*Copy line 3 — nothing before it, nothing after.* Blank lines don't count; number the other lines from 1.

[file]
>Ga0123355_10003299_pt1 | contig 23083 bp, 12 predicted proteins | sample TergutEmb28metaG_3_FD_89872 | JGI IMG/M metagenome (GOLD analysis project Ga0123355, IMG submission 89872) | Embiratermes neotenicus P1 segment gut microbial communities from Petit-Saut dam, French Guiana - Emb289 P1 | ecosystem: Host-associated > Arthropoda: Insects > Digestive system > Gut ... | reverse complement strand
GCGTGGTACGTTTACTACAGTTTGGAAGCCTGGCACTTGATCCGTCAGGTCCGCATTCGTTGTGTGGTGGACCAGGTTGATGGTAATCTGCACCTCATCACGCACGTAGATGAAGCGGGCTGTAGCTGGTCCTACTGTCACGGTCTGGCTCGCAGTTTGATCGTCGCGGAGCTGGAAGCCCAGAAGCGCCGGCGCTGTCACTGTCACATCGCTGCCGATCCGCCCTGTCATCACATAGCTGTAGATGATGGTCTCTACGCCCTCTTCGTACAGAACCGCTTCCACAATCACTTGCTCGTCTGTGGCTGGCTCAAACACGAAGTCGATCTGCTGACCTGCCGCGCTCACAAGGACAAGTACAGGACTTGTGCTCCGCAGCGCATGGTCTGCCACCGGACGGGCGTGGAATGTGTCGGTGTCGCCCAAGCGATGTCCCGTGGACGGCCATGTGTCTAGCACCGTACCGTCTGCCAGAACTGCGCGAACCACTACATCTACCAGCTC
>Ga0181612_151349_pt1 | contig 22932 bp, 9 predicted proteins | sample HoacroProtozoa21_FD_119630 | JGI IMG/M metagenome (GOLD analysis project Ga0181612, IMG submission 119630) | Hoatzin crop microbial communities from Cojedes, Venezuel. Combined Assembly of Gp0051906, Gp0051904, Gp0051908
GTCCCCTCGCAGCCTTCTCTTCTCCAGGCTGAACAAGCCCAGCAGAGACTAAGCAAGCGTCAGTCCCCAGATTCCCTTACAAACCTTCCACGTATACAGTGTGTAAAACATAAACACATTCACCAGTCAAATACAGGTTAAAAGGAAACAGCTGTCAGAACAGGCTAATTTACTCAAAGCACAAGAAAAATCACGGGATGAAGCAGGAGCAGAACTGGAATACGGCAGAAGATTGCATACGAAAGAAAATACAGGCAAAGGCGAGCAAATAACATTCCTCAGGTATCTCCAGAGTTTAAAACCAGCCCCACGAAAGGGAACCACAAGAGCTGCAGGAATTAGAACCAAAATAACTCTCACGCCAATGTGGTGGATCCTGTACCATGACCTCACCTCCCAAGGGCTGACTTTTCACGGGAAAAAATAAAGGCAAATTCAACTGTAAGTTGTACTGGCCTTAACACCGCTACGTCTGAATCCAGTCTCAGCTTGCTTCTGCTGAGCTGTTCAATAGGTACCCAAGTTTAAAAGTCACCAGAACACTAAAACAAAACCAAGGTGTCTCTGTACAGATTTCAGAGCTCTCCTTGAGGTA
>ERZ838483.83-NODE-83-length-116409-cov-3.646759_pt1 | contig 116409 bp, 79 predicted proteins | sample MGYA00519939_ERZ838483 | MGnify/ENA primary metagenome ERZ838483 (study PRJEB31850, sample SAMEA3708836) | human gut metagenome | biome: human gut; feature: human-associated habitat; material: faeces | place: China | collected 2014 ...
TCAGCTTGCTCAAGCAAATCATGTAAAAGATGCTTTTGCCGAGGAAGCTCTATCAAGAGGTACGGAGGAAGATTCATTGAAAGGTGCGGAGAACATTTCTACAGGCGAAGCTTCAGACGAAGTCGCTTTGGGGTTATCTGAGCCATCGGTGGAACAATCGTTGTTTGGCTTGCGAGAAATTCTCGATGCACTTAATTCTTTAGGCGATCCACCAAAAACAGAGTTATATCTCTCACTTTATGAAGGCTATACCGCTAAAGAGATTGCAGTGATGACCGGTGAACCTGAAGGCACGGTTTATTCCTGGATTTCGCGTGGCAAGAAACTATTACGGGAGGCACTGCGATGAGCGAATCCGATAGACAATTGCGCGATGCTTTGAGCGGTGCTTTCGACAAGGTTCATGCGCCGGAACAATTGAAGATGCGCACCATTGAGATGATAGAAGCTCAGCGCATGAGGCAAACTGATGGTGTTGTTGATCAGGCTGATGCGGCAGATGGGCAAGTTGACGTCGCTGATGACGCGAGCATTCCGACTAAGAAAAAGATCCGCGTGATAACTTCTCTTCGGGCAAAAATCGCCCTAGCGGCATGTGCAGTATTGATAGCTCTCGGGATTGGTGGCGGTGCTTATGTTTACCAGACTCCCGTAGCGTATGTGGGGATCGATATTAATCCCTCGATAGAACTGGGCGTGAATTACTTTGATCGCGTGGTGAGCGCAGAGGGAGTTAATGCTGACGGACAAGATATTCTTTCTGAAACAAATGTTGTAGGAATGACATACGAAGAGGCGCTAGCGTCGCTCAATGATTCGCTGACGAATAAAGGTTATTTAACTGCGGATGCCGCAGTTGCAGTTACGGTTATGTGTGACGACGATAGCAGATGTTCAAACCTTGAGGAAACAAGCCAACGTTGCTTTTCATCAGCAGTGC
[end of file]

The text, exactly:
>Ga0181612_151349_pt1 | contig 22932 bp, 9 predicted proteins | sample HoacroProtozoa21_FD_119630 | JGI IMG/M metagenome (GOLD analysis project Ga0181612, IMG submission 119630) | Hoatzin crop microbial communities from Cojedes, Venezuel. Combined Assembly of Gp0051906, Gp0051904, Gp0051908